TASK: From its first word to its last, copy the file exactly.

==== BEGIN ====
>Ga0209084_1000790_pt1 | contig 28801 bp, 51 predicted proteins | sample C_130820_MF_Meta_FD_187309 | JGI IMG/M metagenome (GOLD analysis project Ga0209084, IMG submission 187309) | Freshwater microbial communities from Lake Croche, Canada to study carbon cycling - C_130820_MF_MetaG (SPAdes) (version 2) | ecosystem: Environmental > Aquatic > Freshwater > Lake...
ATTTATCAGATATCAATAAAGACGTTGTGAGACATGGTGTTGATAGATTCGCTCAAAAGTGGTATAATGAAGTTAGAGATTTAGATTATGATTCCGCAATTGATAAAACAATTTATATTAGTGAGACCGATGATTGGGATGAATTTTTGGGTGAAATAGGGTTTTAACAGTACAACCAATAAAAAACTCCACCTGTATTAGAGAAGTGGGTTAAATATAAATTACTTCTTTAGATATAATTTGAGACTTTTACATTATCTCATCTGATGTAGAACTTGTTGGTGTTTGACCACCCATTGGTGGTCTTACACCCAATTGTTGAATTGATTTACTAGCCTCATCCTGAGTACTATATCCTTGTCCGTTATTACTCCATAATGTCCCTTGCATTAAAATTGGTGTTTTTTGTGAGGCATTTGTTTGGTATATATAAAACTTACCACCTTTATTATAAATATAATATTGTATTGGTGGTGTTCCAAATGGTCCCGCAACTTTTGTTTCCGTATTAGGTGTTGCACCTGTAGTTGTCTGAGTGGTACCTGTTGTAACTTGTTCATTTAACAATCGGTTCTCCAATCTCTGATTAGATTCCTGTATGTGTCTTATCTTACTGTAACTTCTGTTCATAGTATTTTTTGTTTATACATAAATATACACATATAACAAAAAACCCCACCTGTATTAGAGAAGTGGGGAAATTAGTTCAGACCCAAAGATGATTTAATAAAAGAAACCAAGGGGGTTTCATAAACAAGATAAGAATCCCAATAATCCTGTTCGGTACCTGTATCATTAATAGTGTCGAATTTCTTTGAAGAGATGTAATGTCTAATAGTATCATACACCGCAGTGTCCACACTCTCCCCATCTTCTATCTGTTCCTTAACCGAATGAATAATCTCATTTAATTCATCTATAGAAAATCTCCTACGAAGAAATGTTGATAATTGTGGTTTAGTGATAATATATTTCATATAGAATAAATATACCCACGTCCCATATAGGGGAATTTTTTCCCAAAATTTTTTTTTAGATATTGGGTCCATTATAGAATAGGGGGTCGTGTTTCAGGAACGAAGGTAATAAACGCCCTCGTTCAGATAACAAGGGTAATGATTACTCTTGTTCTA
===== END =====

>Ga0209084_1000790_pt1 | contig 28801 bp, 51 predicted proteins | sample C_130820_MF_Meta_FD_187309 | JGI IMG/M metagenome (GOLD analysis project Ga0209084, IMG submission 187309) | Freshwater microbial communities from Lake Croche, Canada to study carbon cycling - C_130820_MF_MetaG (SPAdes) (version 2) | ecosystem: Environmental > Aquatic > Freshwater > Lake...
ATTTATCAGATATCAATAAAGACGTTGTGAGACATGGTGTTGATAGATTCGCTCAAAAGTGGTATAATGAAGTTAGAGATTTAGATTATGATTCCGCAATTGATAAAACAATTTATATTAGTGAGACCGATGATTGGGATGAATTTTTGGGTGAAATAGGGTTTTAACAGTACAACCAATAAAAAACTCCACCTGTATTAGAGAAGTGGGTTAAATATAAATTACTTCTTTAGATATAATTTGAGACTTTTACATTATCTCATCTGATGTAGAACTTGTTGGTGTTTGACCACCCATTGGTGGTCTTACACCCAATTGTTGAATTGATTTACTAGCCTCATCCTGAGTACTATATCCTTGTCCGTTATTACTCCATAATGTCCCTTGCATTAAAATTGGTGTTTTTTGTGAGGCATTTGTTTGGTATATATAAAACTTACCACCTTTATTATAAATATAATATTGTATTGGTGGTGTTCCAAATGGTCCCGCAACTTTTGTTTCCGTATTAGGTGTTGCACCTGTAGTTGTCTGAGTGGTACCTGTTGTAACTTGTTCATTTAACAATCGGTTCTCCAATCTCTGATTAGATTCCTGTATGTGTCTTATCTTACTGTAACTTCTGTTCATAGTATTTTTTGTTTATACATAAATATACACATATAACAAAAAACCCCACCTGTATTAGAGAAGTGGGGAAATTAGTTCAGACCCAAAGATGATTTAATAAAAGAAACCAAGGGGGTTTCATAAACAAGATAAGAATCCCAATAATCCTGTTCGGTACCTGTATCATTAATAGTGTCGAATTTCTTTGAAGAGATGTAATGTCTAATAGTATCATACACCGCAGTGTCCACACTCTCCCCATCTTCTATCTGTTCCTTAACCGAATGAATAATCTCATTTAATTCATCTATAGAAAATCTCCTACGAAGAAATGTTGATAATTGTGGTTTAGTGATAATATATTTCATATAGAATAAATATACCCACGTCCCATATAGGGGAATTTTTTCCCAAAATTTTTTTTTAGATATTGGGTCCATTATAGAATAGGGGGTCGTGTTTCAGGAACGAAGGTAATAAACGCCCTCGTTCAGATAACAAGGGTAATGATTACTCTTGTTCTA